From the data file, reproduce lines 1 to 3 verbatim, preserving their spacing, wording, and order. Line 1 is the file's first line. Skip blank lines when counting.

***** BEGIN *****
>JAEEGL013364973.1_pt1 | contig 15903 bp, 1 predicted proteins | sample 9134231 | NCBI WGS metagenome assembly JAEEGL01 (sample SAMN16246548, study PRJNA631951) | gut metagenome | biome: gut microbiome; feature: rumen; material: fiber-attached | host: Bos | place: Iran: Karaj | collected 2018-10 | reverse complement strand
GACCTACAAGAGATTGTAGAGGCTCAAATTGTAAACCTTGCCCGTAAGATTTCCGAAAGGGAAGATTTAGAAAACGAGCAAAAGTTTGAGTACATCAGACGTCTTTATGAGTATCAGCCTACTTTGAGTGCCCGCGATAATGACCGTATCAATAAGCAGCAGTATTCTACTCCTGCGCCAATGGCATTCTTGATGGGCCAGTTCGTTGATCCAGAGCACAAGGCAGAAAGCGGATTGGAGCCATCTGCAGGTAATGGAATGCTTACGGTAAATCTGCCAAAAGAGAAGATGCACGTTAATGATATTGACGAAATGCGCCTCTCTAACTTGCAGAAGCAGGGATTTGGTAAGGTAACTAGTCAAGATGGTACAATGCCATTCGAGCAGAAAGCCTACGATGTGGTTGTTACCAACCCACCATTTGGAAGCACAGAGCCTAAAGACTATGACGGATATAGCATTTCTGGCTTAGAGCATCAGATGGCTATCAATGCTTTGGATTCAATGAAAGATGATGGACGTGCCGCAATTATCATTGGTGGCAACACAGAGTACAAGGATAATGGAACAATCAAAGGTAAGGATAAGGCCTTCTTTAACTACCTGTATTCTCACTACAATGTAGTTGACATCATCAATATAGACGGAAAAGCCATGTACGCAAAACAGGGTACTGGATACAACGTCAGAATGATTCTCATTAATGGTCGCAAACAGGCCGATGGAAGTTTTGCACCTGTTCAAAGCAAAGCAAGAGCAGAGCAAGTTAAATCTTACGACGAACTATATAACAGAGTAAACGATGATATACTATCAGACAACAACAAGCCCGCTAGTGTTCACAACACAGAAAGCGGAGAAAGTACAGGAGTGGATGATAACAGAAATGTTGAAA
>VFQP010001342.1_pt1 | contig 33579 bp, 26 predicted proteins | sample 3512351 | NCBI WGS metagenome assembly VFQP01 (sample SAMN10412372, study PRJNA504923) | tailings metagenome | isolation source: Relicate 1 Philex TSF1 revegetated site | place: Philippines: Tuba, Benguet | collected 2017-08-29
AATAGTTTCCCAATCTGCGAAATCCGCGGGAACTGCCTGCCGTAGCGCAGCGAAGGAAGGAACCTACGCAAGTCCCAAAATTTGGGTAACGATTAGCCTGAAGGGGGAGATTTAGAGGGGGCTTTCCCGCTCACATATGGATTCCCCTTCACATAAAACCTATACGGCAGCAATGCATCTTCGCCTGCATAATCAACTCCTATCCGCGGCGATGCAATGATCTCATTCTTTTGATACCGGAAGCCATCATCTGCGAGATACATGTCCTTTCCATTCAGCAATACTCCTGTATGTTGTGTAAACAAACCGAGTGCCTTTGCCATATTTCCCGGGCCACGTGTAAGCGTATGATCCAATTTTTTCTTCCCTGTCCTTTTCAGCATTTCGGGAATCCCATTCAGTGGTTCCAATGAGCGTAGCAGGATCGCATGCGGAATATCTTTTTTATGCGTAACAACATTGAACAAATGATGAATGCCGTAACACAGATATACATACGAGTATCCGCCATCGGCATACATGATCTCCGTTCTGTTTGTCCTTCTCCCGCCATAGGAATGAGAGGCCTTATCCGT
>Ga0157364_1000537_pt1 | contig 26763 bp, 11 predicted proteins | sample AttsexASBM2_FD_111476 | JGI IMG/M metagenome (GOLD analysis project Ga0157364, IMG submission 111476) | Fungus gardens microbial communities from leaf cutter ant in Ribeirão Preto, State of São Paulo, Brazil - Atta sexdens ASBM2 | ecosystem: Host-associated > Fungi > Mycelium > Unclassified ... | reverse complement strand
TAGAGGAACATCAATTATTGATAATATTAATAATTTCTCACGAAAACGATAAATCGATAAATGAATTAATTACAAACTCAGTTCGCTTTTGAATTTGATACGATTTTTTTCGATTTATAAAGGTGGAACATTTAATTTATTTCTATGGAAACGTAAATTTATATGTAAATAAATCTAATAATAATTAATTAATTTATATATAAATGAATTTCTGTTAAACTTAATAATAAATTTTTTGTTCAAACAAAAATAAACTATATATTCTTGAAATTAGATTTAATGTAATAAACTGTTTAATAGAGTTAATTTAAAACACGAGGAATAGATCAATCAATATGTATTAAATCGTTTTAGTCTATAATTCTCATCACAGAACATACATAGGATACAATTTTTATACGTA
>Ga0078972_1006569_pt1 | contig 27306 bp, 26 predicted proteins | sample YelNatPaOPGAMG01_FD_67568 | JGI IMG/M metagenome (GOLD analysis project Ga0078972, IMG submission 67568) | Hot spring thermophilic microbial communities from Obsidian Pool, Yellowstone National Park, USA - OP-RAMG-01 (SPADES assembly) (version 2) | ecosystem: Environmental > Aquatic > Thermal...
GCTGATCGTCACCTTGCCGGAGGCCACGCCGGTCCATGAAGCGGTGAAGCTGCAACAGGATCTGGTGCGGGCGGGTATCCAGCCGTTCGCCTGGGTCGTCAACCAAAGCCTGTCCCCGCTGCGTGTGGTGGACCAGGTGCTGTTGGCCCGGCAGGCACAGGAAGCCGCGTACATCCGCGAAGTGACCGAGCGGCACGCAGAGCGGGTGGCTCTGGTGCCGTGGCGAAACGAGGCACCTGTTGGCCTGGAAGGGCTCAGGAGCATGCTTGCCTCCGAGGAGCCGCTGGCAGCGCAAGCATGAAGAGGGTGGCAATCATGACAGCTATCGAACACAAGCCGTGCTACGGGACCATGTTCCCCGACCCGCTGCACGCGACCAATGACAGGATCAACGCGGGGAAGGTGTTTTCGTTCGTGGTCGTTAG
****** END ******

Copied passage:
>JAEEGL013364973.1_pt1 | contig 15903 bp, 1 predicted proteins | sample 9134231 | NCBI WGS metagenome assembly JAEEGL01 (sample SAMN16246548, study PRJNA631951) | gut metagenome | biome: gut microbiome; feature: rumen; material: fiber-attached | host: Bos | place: Iran: Karaj | collected 2018-10 | reverse complement strand
GACCTACAAGAGATTGTAGAGGCTCAAATTGTAAACCTTGCCCGTAAGATTTCCGAAAGGGAAGATTTAGAAAACGAGCAAAAGTTTGAGTACATCAGACGTCTTTATGAGTATCAGCCTACTTTGAGTGCCCGCGATAATGACCGTATCAATAAGCAGCAGTATTCTACTCCTGCGCCAATGGCATTCTTGATGGGCCAGTTCGTTGATCCAGAGCACAAGGCAGAAAGCGGATTGGAGCCATCTGCAGGTAATGGAATGCTTACGGTAAATCTGCCAAAAGAGAAGATGCACGTTAATGATATTGACGAAATGCGCCTCTCTAACTTGCAGAAGCAGGGATTTGGTAAGGTAACTAGTCAAGATGGTACAATGCCATTCGAGCAGAAAGCCTACGATGTGGTTGTTACCAACCCACCATTTGGAAGCACAGAGCCTAAAGACTATGACGGATATAGCATTTCTGGCTTAGAGCATCAGATGGCTATCAATGCTTTGGATTCAATGAAAGATGATGGACGTGCCGCAATTATCATTGGTGGCAACACAGAGTACAAGGATAATGGAACAATCAAAGGTAAGGATAAGGCCTTCTTTAACTACCTGTATTCTCACTACAATGTAGTTGACATCATCAATATAGACGGAAAAGCCATGTACGCAAAACAGGGTACTGGATACAACGTCAGAATGATTCTCATTAATGGTCGCAAACAGGCCGATGGAAGTTTTGCACCTGTTCAAAGCAAAGCAAGAGCAGAGCAAGTTAAATCTTACGACGAACTATATAACAGAGTAAACGATGATATACTATCAGACAACAACAAGCCCGCTAGTGTTCACAACACAGAAAGCGGAGAAAGTACAGGAGTGGATGATAACAGAAATGTTGAAA
>VFQP010001342.1_pt1 | contig 33579 bp, 26 predicted proteins | sample 3512351 | NCBI WGS metagenome assembly VFQP01 (sample SAMN10412372, study PRJNA504923) | tailings metagenome | isolation source: Relicate 1 Philex TSF1 revegetated site | place: Philippines: Tuba, Benguet | collected 2017-08-29